Publication: Monitor Volume: 7 Issue: 193

As presidential delegations from both the United States and Russia arrived in Shanghai yesterday on the eve of this weekend’s Asian Pacific Economic Cooperation Summit, speculation continued to swirl about President Vladimir Putin’s unexpected October 17 announcement that Russia will withdraw its troops and personnel unilaterally from Cold War-era bases at Lourdes in Cuba and at Cam Ranh Bay in Vietnam (see the Monitor, October 18). U.S. President George W. Bush offered high praise for the Russian move yesterday, saying that it reflected an understanding by Putin that “Russia and America are no longer adversaries; we do not judge our successes by how much it complicates life for the other country. Instead both nations are taking down relics of the Cold War and building a new, cooperative and transparent relationship for the twenty-first century” (Washington Post, October 18).

Bush’s comments came, moreover, as U.S. Secretary of State Colin Powell met with his Russian counterpart in Shanghai, and as another U.S. government official suggested that the launching of the American-led antiterror war may indeed be prompting Moscow to seek cooperation with the United States in areas aside from the antiterror drive (AP, October 18). And that presumably augers well for this weekend’s meeting between Bush and Putin on the margins of the APEC forum–their first since the September 11 attacks–and for the chances that the two countries may achieve significant breakthroughs by the time that the two men convene next month in the United States for a full-fledged U.S.-Russian summit meeting.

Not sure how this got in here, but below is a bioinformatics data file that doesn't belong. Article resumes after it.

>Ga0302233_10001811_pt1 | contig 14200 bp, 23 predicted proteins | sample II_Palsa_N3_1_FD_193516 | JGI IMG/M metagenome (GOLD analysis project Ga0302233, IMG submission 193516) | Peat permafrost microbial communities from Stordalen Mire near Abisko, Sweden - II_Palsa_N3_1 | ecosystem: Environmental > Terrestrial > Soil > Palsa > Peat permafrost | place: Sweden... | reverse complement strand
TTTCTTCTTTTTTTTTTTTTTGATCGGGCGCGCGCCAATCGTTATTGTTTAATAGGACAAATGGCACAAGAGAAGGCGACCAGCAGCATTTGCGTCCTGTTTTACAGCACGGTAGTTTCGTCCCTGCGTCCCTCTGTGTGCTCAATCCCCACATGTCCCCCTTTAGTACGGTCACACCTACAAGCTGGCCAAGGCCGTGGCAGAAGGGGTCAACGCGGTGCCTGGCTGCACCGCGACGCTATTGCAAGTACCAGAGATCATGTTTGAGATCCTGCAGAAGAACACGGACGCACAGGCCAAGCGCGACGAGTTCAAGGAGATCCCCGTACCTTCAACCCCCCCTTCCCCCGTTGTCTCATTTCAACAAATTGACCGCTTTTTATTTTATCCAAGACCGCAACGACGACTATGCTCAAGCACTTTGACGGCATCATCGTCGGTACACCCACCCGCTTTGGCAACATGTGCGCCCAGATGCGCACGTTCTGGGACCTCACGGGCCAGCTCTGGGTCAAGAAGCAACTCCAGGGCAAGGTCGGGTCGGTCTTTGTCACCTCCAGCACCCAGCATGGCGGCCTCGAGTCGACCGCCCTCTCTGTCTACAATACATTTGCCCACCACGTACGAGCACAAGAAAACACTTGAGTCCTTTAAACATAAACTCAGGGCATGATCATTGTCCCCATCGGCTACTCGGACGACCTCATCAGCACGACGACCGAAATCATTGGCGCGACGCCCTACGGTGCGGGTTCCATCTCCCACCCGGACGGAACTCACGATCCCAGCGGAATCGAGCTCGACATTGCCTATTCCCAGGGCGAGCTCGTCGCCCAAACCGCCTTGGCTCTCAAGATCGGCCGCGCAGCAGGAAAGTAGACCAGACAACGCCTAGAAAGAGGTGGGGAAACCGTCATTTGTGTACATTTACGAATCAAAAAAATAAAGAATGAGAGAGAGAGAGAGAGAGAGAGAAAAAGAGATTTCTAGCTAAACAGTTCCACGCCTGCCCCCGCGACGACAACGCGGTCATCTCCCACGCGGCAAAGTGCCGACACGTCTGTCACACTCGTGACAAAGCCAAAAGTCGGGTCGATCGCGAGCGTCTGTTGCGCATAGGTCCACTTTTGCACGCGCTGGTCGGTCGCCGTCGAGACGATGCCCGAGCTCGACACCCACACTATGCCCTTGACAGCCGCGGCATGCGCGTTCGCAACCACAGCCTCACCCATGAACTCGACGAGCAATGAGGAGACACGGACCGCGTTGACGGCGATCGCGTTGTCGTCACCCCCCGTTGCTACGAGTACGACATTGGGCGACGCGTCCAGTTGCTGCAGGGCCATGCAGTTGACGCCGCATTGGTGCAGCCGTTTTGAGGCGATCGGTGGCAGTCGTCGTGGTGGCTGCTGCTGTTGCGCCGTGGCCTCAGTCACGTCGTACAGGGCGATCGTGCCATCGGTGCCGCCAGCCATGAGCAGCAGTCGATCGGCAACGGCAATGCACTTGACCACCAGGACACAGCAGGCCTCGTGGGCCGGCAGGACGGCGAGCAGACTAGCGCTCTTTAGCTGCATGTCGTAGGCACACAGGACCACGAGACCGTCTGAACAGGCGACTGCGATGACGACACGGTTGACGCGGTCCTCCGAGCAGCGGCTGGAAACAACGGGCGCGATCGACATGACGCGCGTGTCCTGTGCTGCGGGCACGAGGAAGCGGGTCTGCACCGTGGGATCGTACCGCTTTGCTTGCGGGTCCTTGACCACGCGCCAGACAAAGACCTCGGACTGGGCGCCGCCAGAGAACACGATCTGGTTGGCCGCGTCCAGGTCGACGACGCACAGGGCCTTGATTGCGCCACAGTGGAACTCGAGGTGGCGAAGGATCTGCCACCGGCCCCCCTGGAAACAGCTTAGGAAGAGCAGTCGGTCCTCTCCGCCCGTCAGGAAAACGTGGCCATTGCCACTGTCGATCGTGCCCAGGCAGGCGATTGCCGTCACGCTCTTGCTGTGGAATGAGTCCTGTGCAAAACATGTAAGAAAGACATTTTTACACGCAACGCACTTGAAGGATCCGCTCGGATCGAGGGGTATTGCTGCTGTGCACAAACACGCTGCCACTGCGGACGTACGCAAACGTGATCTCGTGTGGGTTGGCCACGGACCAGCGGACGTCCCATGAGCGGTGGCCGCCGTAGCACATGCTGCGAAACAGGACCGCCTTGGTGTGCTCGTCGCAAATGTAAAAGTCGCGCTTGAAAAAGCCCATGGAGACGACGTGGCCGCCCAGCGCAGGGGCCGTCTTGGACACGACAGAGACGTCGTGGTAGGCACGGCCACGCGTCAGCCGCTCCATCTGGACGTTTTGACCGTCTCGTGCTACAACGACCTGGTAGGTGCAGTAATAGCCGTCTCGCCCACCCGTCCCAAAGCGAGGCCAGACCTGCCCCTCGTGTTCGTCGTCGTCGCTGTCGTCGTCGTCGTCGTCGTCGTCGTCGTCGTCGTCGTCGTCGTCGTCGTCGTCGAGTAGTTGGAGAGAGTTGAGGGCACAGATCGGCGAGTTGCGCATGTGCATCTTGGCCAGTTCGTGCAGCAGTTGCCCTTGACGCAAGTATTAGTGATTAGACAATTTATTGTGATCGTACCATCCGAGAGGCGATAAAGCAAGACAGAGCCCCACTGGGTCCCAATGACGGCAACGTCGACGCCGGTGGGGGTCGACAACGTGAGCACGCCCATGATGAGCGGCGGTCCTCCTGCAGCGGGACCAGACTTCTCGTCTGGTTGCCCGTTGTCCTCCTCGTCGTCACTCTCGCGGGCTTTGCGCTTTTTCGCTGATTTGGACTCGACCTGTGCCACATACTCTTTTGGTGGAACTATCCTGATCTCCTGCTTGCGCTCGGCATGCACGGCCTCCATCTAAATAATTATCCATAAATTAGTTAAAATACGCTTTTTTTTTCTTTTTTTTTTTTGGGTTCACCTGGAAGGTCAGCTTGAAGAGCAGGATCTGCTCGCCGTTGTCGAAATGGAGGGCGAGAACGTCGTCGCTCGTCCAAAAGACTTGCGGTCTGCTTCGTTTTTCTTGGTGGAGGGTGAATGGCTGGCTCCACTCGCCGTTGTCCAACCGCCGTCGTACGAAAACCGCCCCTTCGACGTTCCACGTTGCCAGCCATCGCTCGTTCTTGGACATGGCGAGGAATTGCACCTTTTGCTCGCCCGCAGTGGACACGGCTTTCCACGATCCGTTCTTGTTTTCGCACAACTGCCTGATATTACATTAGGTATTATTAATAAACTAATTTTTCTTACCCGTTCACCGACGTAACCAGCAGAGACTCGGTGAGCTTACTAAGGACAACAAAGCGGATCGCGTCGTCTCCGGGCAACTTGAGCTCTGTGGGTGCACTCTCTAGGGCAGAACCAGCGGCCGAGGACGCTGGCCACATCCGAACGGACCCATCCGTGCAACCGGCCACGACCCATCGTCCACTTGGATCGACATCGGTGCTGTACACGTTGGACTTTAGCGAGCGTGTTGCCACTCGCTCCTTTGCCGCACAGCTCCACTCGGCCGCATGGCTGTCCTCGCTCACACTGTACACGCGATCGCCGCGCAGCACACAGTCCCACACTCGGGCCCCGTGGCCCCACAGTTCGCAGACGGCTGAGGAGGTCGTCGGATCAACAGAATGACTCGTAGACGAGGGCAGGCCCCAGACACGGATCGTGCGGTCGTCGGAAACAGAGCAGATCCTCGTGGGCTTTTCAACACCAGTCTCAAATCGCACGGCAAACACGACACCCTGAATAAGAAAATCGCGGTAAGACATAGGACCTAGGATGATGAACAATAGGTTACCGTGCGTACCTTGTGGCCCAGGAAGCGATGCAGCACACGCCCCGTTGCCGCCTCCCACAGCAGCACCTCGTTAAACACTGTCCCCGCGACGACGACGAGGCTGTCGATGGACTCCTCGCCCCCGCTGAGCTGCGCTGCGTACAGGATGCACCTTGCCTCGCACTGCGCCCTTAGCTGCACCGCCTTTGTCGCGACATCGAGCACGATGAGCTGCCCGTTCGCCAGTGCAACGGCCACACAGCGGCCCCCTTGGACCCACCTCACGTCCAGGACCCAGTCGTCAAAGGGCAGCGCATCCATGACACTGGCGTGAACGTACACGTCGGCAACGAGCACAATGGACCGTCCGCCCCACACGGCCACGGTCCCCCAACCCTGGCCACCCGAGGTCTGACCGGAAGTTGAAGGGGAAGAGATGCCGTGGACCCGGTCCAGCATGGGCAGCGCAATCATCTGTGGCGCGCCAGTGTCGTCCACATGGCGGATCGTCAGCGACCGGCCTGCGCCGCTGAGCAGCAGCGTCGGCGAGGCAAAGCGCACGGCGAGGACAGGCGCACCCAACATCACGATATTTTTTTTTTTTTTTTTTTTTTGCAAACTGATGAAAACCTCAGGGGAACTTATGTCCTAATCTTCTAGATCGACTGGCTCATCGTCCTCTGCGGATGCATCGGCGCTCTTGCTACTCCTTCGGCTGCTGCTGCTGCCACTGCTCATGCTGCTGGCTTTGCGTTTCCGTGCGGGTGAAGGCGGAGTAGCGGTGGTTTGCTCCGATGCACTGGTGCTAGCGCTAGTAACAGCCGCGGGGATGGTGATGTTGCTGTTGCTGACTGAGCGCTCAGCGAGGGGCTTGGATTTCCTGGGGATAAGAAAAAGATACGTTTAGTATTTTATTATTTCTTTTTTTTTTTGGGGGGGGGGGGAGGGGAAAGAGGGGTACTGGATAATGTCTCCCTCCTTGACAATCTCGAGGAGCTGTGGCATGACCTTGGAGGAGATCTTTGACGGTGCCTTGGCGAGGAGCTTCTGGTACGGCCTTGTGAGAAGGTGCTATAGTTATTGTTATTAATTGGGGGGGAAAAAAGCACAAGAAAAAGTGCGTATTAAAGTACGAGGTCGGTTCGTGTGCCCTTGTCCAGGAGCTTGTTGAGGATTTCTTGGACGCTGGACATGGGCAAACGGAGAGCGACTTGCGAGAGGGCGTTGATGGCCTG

In examining Putin’s October 17 announcement, some news commentators have suggested that it represented a sort of grand gesture (even if based on pragmatic domestic and foreign policy considerations), one intended on the eve of this week’s Russian-U.S. talks to impress upon Washington the Kremlin’s desire to improve relations more generally even as the two countries continue to cooperate in the campaign against terrorism.

But an official spokesman for the Russian Foreign Ministry appeared to tell a different story yesterday. Aleksandr Yakovenko welcomed the U.S. president’s kind words about Putin’s base withdrawal announcement. But he also suggested in a statement released to the press that Moscow expected more than just a thank you for its decision to abandon–in the case of the Lourdes facility–a major listening post and intelligence facility only ninety miles off the Florida coast. “Of course,” Yakovenko reportedly said, “we expect from the United States reciprocity, steps in our direction.” And Yakovenko went on to suggest that Moscow, in fact, hoped for the closure of a commensurate U.S. listening facility located near Russia’s borders. Specifically, he mentioned concerns that Moscow has long raised regarding the U.S.-made Vardo radar station in Norway (Interfax,, October 18).

Located only forty miles from the Russian border, the Vardo X-band radar has unique capabilities that have led many–including the Russian high command–to assume that it is slated to become a part of any future U.S. national missile defense system. And even if not linked to such a system, Vardo could reportedly still be used to monitor Russian tests and to gather information on the radar signature of Russian missile launches. This is information that could be used to improve the performance of the U.S. national missile defense system (Center for Defense Information, “Europe’s Role in National Missile Defense”).